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Ecology Definitions.docx

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Western University
Biology 2483A
Hugh Henry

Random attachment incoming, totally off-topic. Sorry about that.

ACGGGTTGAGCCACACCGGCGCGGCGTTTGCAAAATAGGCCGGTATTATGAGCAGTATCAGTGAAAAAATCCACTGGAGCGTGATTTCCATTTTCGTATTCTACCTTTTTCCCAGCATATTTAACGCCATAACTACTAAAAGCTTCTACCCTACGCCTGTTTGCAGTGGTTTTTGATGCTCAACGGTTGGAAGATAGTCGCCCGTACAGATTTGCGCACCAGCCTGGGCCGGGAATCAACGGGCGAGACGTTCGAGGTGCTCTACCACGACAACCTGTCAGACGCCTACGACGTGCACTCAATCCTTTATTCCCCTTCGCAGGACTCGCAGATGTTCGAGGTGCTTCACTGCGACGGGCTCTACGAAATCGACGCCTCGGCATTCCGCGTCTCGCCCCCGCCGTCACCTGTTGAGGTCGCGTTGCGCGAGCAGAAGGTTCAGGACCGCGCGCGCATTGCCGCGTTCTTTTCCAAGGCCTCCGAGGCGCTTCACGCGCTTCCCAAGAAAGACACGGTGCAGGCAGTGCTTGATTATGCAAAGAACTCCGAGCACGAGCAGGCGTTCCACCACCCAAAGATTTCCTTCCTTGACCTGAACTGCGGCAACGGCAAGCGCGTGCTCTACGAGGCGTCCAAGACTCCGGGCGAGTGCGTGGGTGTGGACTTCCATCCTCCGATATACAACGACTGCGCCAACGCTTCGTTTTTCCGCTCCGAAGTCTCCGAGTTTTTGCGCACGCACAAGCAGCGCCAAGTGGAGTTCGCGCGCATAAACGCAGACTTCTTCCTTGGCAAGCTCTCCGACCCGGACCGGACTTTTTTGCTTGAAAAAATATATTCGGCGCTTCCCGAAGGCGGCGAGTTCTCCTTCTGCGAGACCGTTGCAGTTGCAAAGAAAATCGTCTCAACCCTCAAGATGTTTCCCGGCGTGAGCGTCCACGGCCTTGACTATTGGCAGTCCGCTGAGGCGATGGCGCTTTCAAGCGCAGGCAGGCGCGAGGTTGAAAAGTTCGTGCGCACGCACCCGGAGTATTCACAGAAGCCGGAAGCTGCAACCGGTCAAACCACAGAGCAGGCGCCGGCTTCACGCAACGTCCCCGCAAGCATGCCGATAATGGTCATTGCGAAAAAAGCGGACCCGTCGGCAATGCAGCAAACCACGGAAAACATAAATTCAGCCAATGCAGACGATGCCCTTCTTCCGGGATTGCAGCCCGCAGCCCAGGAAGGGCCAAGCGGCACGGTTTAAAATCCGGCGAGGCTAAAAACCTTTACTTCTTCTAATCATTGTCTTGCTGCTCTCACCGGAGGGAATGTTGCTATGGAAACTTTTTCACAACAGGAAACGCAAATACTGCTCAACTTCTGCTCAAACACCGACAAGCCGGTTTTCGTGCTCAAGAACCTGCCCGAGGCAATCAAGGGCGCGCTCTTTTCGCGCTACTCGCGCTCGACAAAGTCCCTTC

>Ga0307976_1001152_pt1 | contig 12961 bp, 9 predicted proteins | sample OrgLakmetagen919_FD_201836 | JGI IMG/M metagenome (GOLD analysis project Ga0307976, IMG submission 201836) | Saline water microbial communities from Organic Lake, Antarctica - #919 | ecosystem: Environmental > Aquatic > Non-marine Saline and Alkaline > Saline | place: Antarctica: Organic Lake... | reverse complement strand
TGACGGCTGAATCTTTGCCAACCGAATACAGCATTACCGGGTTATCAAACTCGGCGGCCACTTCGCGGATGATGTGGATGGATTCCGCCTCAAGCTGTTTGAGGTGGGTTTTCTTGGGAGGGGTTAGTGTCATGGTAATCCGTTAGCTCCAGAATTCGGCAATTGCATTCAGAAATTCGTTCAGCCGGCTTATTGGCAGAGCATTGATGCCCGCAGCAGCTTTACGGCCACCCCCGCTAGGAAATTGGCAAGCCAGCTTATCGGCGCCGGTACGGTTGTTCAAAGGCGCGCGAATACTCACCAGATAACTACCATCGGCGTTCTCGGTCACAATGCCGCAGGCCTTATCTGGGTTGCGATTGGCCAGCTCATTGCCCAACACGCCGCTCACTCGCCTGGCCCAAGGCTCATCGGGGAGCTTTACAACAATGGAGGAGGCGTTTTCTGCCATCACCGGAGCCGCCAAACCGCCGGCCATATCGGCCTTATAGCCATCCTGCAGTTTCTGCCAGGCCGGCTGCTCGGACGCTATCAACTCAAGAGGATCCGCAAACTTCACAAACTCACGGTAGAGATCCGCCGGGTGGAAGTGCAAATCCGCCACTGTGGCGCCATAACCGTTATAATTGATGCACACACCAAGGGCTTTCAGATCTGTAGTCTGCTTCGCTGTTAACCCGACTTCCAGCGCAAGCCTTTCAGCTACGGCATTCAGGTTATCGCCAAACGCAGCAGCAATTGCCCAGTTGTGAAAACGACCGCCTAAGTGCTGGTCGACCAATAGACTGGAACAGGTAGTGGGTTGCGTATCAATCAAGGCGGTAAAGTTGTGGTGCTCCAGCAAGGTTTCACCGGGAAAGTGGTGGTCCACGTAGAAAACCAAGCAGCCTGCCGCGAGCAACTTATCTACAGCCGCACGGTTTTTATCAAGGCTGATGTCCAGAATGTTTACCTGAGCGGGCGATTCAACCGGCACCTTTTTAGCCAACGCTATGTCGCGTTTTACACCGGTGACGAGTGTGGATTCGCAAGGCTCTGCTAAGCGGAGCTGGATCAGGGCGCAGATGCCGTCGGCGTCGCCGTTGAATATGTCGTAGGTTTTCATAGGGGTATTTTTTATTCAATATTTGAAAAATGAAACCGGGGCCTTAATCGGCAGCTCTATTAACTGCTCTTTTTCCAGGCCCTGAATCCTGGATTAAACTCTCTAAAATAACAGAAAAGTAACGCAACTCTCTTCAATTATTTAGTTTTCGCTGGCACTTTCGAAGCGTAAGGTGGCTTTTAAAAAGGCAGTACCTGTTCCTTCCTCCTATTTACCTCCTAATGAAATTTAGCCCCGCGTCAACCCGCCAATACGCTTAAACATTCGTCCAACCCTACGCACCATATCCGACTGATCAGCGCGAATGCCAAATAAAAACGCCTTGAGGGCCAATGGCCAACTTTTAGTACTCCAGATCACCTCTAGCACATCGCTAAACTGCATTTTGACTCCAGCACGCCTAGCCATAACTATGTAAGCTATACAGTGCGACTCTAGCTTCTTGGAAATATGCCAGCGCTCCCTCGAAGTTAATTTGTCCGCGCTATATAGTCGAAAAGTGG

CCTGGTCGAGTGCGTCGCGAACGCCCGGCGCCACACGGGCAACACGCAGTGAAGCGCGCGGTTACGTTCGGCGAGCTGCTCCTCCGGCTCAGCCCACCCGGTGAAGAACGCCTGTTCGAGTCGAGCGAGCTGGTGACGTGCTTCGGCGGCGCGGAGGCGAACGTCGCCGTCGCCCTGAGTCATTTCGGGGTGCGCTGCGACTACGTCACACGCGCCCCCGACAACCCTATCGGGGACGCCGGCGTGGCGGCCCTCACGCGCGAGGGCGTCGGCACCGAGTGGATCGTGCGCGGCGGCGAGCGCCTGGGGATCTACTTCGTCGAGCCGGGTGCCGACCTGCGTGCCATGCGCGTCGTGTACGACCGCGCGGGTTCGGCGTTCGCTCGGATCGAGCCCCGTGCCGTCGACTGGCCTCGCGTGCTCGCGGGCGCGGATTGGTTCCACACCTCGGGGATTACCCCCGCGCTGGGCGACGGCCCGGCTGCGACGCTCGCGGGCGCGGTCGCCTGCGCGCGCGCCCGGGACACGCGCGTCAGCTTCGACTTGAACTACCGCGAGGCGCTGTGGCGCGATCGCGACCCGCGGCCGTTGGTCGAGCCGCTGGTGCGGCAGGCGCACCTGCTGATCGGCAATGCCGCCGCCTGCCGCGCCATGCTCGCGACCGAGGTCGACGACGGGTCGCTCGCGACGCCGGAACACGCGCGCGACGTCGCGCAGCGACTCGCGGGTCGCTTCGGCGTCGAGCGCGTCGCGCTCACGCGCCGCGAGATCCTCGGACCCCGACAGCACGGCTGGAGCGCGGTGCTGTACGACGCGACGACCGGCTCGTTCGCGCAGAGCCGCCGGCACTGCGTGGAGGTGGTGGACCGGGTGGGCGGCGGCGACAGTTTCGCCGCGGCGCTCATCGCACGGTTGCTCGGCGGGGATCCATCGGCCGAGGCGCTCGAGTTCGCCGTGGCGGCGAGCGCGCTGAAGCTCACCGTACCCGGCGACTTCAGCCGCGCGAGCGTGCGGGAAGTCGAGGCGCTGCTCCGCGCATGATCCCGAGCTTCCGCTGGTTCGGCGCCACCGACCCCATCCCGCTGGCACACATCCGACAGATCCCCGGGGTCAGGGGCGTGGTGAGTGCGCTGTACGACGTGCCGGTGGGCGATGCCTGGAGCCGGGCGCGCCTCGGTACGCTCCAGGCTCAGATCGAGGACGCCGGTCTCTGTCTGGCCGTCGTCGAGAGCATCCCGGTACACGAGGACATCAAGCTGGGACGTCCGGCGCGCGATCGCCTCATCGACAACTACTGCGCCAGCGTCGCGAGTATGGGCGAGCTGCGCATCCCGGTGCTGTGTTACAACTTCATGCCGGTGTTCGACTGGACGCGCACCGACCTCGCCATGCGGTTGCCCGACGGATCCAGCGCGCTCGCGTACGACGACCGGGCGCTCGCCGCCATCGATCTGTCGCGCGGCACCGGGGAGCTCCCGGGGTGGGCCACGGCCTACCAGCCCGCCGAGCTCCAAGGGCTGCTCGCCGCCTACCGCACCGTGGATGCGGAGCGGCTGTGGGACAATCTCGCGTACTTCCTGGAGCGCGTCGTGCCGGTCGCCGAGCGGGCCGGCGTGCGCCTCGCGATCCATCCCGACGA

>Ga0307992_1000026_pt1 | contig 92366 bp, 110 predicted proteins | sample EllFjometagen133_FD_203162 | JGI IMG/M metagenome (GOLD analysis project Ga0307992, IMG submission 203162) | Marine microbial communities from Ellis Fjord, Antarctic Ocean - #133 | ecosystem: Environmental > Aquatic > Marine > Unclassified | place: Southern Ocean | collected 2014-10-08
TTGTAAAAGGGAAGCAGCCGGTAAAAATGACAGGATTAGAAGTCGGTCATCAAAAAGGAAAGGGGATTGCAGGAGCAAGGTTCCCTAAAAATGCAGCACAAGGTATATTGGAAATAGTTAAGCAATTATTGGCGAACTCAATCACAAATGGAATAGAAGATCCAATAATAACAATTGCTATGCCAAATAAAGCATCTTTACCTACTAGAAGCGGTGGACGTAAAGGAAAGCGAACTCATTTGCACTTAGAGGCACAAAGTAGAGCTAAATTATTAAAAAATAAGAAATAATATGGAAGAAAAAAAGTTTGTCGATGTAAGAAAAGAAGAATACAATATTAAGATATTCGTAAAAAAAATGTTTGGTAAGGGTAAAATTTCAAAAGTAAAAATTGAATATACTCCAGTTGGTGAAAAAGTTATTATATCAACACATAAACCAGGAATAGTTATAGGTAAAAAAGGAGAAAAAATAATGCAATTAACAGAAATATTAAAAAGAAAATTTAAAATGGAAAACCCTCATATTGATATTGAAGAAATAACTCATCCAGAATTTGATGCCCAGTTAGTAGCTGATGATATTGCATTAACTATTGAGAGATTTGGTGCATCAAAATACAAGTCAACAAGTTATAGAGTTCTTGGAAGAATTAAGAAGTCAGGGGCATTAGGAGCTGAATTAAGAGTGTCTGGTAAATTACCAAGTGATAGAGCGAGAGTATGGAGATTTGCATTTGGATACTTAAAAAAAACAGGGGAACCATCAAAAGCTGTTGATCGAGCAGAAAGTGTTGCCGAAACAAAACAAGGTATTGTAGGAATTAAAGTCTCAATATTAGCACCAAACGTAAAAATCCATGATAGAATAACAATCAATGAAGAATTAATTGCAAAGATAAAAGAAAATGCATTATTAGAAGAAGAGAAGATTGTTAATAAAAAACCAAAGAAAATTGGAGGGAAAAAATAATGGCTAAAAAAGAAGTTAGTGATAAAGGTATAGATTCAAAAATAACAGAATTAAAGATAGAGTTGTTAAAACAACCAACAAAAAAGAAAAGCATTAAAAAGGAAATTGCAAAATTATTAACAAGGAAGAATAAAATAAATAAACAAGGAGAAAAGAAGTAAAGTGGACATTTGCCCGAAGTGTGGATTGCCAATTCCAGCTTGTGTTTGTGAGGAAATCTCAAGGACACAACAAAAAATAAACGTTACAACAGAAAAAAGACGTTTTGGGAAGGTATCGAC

Ecology Definitions Ecology 1. The scientific study of interactions between organisms and their environment 2. The scientific study of interactions that determine the distribution (geographic location) and abundance of organisms Ecological maxims (guiding principles): 1. Organisms interact and are interconnected 2. Everything goes somewhere 3. No population can increase in size forever 4. Finite energy and resources result in trade-offs 5. Organisms evolve 6. Communities and ecosystems change over time 7. Spatial scale matters Ecological hierarchy: Organism < population < community < ecosystem < biosphere Population: Group of individuals of a species that are living and interacting in a particular area. Community: Association of populations of different species in the same area. Biotic: living components Abiotic: physical components Ecosystem: Community of organisms plus the physical environment. Landscapes: Areas with substantial differences, typically including multiple ecosystems. Biosphereall living organisms on Earth plus the environments in which they live. Adaptation: A characteristic that improves survival or reproduction. Natural selection: Individuals with certain adaptations tend to survive and reproduce at a higher rate than other individuals. Ecosystem processes: Producers capture energy from an external source (e.g. the sun) and use it to produce food. Net primary productivity (NPP): Energy captured by producers, minus the amount lost as heat in cellular respiration. Consumers get energy by eating other organisms or their remains How ecosystems work: Energy moves through ecosystems in a single direction onlyit cannot be recycled. But nutrients are continuously recycled from the physical environment to organisms and back againthis is the nutrient cycle. Ecological Experiments: Design and Analysis: 1. Assignments of treatments and control 2. Replication 3. Random assignment of treatments 4. Statistical Analyses (statistical vs. biological significance) The process is iterative and self-correcting. Biological indicators: Amphibians skins are permeable, so they might be early warning to something in the environment. Weather: Current conditionstemperature, precipitation, humidity, cloud cover. Climate: Long-term description of weather, based on averages and variation measured over decades. Greenhouse Gases: Water vapor (H O), 2arbon dioxide (CO ), Met2ane (CH )., 4 Nitrous oxide (N 2). Without greenhouse gases, Earths climate would be about 33C cooler. Uplift: Warm air is less dense than cool air, and it risesthis is called uplift. Three Circulation Cells: Hadley cell (tropic), Ferrell cell (temperate), Polar cell (polar) Prevailing winds: Areas of high and low pressure created by the circulation cells result in air movements. The Coriolis effect: The winds appear to be deflected due to the rotation of the Earth Heat capacity: the number of heat units needed to raise the temperature of a body by one degree. Water has a higher heat capacity than landit can absorb and store more energy without changing temperature. Semi permanent high and low pressure cell: Summer: Air over oceans is cooler and denser, so air subsides and high pressures develop over the oceans. Winter: Air over continents is cooler and denser; high pressure develops over continents. Ocean currents affect climate. The warm Gulf Stream warms the climate of Great Britain and Scandinavia. At the same latitude, Labrador is much cooler because of the cold Labrador Current Downwelling: Where warm tropical surface currents reach polar areas, the water cools, ice forms, the water becomes more saline and more dense and sinks Upwelling is where deep ocean water rises to the surface. Upwelling occurs where prevailing winds blow parallel to a coastline. Surface water flows away from the coast and deeper, colder ocean water rises up to replace it. Upwellings influence coastal climates. Photic zonewhere light penetrates and phytoplankton grow Upwellings bring nutrients from the deep sediments to this zone, thewe areas are the most productive in the open oceans. Maritime climate: Little daily and seasonal variation in temperature, and high humidity. Continental climates: Much greater variation in daily and seasonal temperatures. Annual Seasonal Temperature Variation: Air temperatures over land show greater seasonal variation than those over the oceans Rain shadow: The slope facing prevailing winds (windward) has high precipitation, while the leeward slope gets little precipitation. When air masses meet mountain ranges, they are forced upwards, cooling and releasing precipitation. Albedocapacity of a land surface to reflect solar radiationis influenced by vegetation type, soils, and topography. Loss or change in vegetation can affect climate. Deforestation increases albedo of the land surface: Less absorption of solar radiation and less heating. Lower heat gain is offset by less cooling by evapotranspiration, due to loss of leaf area. Decreased evapotranspiration results in less moisture in the atmosphere and less precipitation. Deforestation in the tropics can lead to a warmer, dryer regional climate. Climatic variation over time: The angle and intensity of the suns rays striking any point on Earth vary as Earth orbits the sun, resulting in seasonal variation in climate. Lake Stratification: In temperate-zone lakes, stratification changes with the seasons. In summer, the warm epilimnion lies over the colder hypolimnion. The thermocline is the zone of transition. Turnover- The complete mixing of a lake. Occurs in spring and fall when water temperature and density become uniform with depth. El Nio Southern Oscillation (ENSO), are longer-scale climate variations that occur every 3 to 8 years and last about 18 months. The positions of high- and low-pressure systems over equatorial Pacific switch, and the trade winds weaken. Upwelling of deep ocean water off the coast of South America ceases, resulting in much lower fish harvests. Long-Term Record of Average Global Temperature- Over the past 500 million years, Earths climate has alternated between warm and cool cycles. Warmer periods are associated with higher concentrations of greenhouse gases Glacial maxima- Earths cool phase- characterized by the formation of glaciers. Interglacial periods- Earths warm phase- characterized by glacial melting These glacialinterglacial cycles occur at frequencies of about 100,000 years. We are currently in an interglacial period; these have lasted about 23,000 years in the past. The last glacial maximum was about 18,000 years ago. Milankovitch cycles- the glacialinterglacial cycles have been explained by regular changes in the shape of Earths orbit and the tilt of its axis. The intensity of solar radiation reaching Earth changes, resulting in climatic change. The shape of Earths orbit changes in 100,000-year cycles. The angle of axis tilt changes in cycles of about 41,000 years. Earths orientation relative to other celestial objects changes in cycles of about 22,000 years Biomes are large-scale biological communities shaped by the physical environment, particularly climate. Dominant plant forms, not taxonomic relationships, categorize biomes. Plant Growth Forms: Deciduous Trees: Moist, seasonally warm/cool or cool/cold on fertile soils or warm seasonally wet/dry. Cacti and Shrubs; succulent stems or leaves: Dry, seasonally hot/cool Needle-leaved evergreen trees: Moist, seasonally warm/cool or cool/cold on infertile soils. Grasses, sedges: Moist, seasonally warm/cool, with fires.